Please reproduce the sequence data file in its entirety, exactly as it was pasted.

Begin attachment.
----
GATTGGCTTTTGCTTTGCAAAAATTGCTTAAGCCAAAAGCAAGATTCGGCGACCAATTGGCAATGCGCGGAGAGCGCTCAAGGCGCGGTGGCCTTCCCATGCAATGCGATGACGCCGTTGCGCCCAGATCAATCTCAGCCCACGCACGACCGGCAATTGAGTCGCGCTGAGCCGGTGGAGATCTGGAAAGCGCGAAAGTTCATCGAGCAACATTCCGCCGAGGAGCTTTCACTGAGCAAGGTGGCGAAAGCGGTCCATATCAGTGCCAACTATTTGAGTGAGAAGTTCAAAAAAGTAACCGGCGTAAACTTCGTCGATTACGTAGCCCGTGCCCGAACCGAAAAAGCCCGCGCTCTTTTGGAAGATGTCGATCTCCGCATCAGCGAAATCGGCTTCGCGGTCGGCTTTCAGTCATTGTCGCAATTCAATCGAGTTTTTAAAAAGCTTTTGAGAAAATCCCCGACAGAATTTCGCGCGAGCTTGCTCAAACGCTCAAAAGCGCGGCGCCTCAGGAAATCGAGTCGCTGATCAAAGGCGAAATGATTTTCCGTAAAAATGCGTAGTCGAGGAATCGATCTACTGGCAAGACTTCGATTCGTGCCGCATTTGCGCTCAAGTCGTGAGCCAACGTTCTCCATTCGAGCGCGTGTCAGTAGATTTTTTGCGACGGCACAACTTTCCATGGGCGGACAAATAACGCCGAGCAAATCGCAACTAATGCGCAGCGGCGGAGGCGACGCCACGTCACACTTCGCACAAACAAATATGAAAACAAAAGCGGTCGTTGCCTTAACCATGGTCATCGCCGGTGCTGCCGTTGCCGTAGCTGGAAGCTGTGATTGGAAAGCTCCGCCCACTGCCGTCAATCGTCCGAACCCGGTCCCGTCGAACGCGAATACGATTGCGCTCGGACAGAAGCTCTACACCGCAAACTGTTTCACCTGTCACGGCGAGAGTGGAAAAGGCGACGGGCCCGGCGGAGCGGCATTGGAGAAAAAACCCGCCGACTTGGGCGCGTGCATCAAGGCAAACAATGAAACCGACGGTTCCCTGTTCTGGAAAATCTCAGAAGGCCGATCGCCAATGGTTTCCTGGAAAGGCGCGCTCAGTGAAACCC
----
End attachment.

GATTGGCTTTTGCTTTGCAAAAATTGCTTAAGCCAAAAGCAAGATTCGGCGACCAATTGGCAATGCGCGGAGAGCGCTCAAGGCGCGGTGGCCTTCCCATGCAATGCGATGACGCCGTTGCGCCCAGATCAATCTCAGCCCACGCACGACCGGCAATTGAGTCGCGCTGAGCCGGTGGAGATCTGGAAAGCGCGAAAGTTCATCGAGCAACATTCCGCCGAGGAGCTTTCACTGAGCAAGGTGGCGAAAGCGGTCCATATCAGTGCCAACTATTTGAGTGAGAAGTTCAAAAAAGTAACCGGCGTAAACTTCGTCGATTACGTAGCCCGTGCCCGAACCGAAAAAGCCCGCGCTCTTTTGGAAGATGTCGATCTCCGCATCAGCGAAATCGGCTTCGCGGTCGGCTTTCAGTCATTGTCGCAATTCAATCGAGTTTTTAAAAAGCTTTTGAGAAAATCCCCGACAGAATTTCGCGCGAGCTTGCTCAAACGCTCAAAAGCGCGGCGCCTCAGGAAATCGAGTCGCTGATCAAAGGCGAAATGATTTTCCGTAAAAATGCGTAGTCGAGGAATCGATCTACTGGCAAGACTTCGATTCGTGCCGCATTTGCGCTCAAGTCGTGAGCCAACGTTCTCCATTCGAGCGCGTGTCAGTAGATTTTTTGCGACGGCACAACTTTCCATGGGCGGACAAATAACGCCGAGCAAATCGCAACTAATGCGCAGCGGCGGAGGCGACGCCACGTCACACTTCGCACAAACAAATATGAAAACAAAAGCGGTCGTTGCCTTAACCATGGTCATCGCCGGTGCTGCCGTTGCCGTAGCTGGAAGCTGTGATTGGAAAGCTCCGCCCACTGCCGTCAATCGTCCGAACCCGGTCCCGTCGAACGCGAATACGATTGCGCTCGGACAGAAGCTCTACACCGCAAACTGTTTCACCTGTCACGGCGAGAGTGGAAAAGGCGACGGGCCCGGCGGAGCGGCATTGGAGAAAAAACCCGCCGACTTGGGCGCGTGCATCAAGGCAAACAATGAAACCGACGGTTCCCTGTTCTGGAAAATCTCAGAAGGCCGATCGCCAATGGTTTCCTGGAAAGGCGCGCTCAGTGAAACCC